Blake v Fox - Tweets go to trial

The High Court trial of Blake & Ors v Fox commenced last week on 22 November and will last eight days. Simon Blake, Colin Seymour, and Nicola Thorp are suing Laurence Fox for defamation over three Tweets posted in October 2020, with Fox counter-claiming over Tweets published by the Claimants on the same day. The Twitter exchange related to Sainsburys' decision to provide a safe space for black employees during Black History Month. Fox called for a boycott of the supermarket and was subsequently labelled a racist, prompting him to counter-sue for defamation. In that exchange, Fox called the Claimants "paedophiles". Fox asserts that the accusations harmed his reputation, making it difficult for him to secure a mortgage and affecting his professional life. In addition to determining whether the various Tweets caused serious harm, Mrs Justice Collins Rice will examine the defences of qualified privilege and equitable set off for Fox, honest opinion for Blake and Seymour, and truth for Thorp.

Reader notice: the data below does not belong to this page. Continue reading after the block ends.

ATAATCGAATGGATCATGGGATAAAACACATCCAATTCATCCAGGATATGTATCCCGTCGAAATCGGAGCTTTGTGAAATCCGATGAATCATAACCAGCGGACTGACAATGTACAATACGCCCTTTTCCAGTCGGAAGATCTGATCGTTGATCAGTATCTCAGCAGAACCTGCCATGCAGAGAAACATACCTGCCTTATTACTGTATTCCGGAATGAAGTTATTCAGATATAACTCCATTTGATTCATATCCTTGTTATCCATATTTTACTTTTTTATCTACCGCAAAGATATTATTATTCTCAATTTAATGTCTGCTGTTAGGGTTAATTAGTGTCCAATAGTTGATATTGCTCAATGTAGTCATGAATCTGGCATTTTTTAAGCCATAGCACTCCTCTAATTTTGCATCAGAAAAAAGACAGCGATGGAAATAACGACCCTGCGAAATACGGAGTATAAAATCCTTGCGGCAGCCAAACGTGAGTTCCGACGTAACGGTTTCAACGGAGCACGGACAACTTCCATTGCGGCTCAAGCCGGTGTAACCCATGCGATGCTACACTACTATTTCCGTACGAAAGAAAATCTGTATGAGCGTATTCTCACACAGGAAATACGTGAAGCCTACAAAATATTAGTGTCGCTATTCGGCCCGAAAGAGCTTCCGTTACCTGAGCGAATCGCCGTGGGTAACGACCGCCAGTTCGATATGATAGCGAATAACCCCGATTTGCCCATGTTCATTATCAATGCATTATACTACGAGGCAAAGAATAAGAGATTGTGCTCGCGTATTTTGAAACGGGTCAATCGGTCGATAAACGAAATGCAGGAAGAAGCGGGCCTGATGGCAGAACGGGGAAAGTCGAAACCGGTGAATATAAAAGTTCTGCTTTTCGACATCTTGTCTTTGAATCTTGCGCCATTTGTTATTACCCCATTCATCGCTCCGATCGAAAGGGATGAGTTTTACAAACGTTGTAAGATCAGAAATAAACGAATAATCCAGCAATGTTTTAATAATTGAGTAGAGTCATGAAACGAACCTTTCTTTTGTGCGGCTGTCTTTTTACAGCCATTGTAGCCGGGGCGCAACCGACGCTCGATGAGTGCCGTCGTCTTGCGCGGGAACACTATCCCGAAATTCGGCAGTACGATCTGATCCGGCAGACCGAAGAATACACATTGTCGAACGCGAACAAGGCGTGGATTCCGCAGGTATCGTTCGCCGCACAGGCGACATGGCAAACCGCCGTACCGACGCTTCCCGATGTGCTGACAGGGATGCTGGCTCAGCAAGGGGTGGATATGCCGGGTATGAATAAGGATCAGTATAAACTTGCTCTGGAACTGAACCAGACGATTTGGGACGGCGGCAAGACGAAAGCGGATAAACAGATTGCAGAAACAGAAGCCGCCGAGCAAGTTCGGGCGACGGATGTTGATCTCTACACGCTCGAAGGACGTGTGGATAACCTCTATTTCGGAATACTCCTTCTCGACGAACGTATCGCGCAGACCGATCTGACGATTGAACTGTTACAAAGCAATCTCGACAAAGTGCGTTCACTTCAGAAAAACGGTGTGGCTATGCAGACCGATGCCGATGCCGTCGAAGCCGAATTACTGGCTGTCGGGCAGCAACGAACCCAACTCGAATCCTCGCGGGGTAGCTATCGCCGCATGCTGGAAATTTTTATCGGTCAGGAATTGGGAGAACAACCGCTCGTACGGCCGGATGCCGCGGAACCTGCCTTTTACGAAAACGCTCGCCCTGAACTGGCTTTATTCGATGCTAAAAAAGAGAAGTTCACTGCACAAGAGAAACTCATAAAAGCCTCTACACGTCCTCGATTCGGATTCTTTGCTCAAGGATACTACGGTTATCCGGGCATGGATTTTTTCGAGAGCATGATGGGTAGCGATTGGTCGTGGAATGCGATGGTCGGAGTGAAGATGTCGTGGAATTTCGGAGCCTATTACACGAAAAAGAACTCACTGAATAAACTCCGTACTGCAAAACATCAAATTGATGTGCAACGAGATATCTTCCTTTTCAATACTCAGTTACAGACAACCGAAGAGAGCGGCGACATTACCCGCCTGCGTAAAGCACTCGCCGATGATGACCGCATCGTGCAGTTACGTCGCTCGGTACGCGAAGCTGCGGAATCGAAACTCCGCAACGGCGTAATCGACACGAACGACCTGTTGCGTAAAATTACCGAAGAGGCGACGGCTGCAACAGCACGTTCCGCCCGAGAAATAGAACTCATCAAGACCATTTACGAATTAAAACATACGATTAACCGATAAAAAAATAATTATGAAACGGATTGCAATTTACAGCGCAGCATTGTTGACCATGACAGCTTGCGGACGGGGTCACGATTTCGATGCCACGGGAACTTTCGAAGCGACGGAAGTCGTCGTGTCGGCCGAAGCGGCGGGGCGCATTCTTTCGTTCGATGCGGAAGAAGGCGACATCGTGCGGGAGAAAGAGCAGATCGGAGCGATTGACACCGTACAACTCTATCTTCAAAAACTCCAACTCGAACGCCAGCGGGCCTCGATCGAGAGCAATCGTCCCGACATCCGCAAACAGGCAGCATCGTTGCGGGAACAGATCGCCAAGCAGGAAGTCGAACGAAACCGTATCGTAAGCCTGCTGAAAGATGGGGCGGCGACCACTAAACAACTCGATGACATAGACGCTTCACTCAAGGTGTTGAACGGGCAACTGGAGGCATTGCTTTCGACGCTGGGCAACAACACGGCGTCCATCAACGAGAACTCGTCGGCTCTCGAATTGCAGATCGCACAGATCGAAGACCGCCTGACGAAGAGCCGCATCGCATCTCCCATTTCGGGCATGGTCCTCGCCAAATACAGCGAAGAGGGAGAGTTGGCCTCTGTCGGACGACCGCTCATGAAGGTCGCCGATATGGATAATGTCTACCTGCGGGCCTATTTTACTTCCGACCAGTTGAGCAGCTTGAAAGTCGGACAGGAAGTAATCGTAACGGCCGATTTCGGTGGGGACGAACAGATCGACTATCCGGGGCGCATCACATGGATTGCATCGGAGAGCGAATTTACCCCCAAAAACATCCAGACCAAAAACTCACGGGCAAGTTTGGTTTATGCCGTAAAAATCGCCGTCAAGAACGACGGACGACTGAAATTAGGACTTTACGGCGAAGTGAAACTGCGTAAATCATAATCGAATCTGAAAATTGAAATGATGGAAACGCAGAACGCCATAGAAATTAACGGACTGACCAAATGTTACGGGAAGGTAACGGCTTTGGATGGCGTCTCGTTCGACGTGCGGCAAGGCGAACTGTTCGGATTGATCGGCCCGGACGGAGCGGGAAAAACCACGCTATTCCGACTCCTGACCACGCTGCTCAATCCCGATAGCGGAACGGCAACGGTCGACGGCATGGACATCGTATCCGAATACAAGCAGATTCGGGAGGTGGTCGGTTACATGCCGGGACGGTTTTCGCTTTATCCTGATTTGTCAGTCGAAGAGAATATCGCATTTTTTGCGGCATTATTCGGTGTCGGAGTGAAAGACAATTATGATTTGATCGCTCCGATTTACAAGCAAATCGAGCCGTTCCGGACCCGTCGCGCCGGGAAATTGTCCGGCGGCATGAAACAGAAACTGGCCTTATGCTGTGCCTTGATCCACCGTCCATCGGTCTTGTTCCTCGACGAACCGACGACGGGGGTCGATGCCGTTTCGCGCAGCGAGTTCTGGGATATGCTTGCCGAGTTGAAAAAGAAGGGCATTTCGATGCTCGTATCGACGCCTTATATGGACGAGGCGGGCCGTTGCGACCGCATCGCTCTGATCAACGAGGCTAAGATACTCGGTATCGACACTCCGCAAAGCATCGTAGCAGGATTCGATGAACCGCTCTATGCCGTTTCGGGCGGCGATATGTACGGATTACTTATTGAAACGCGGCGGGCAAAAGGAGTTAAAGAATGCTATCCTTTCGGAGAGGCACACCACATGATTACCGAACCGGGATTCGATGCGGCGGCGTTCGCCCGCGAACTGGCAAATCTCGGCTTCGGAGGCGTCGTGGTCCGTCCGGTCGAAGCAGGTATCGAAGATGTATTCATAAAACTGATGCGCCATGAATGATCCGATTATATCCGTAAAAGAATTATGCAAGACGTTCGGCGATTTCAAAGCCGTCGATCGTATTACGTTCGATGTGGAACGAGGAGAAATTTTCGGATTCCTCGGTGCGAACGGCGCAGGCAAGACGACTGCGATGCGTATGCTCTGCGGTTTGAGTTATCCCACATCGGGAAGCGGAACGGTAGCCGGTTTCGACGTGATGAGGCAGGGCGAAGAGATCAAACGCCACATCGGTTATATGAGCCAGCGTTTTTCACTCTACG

Department for Business and Trade v Information Commissioner – does an exemption mean an exemption?

The Court of Appeal has ruled against the Information Commissioner's Office in the case of Department for Business and Trade v IC and Montague, confirming that the aggregation of public interest factors for exemptions under the Freedom of Information Act 2000 ("FOIA") is permissible. In this case, the Department for Business and Trade resisted disclosing Brexit-related information, relying on two qualified exemptions: s27 (prejudice to international relations) and s35 (formulation of government policy). In the case of qualified exemptions, public authorities are only entitled to withhold requested information where the public interest in doing so outweighs the public interest in disclosure. In this case, the Court decided that the public interest test should involve the aggregation of public interests under both exemptions.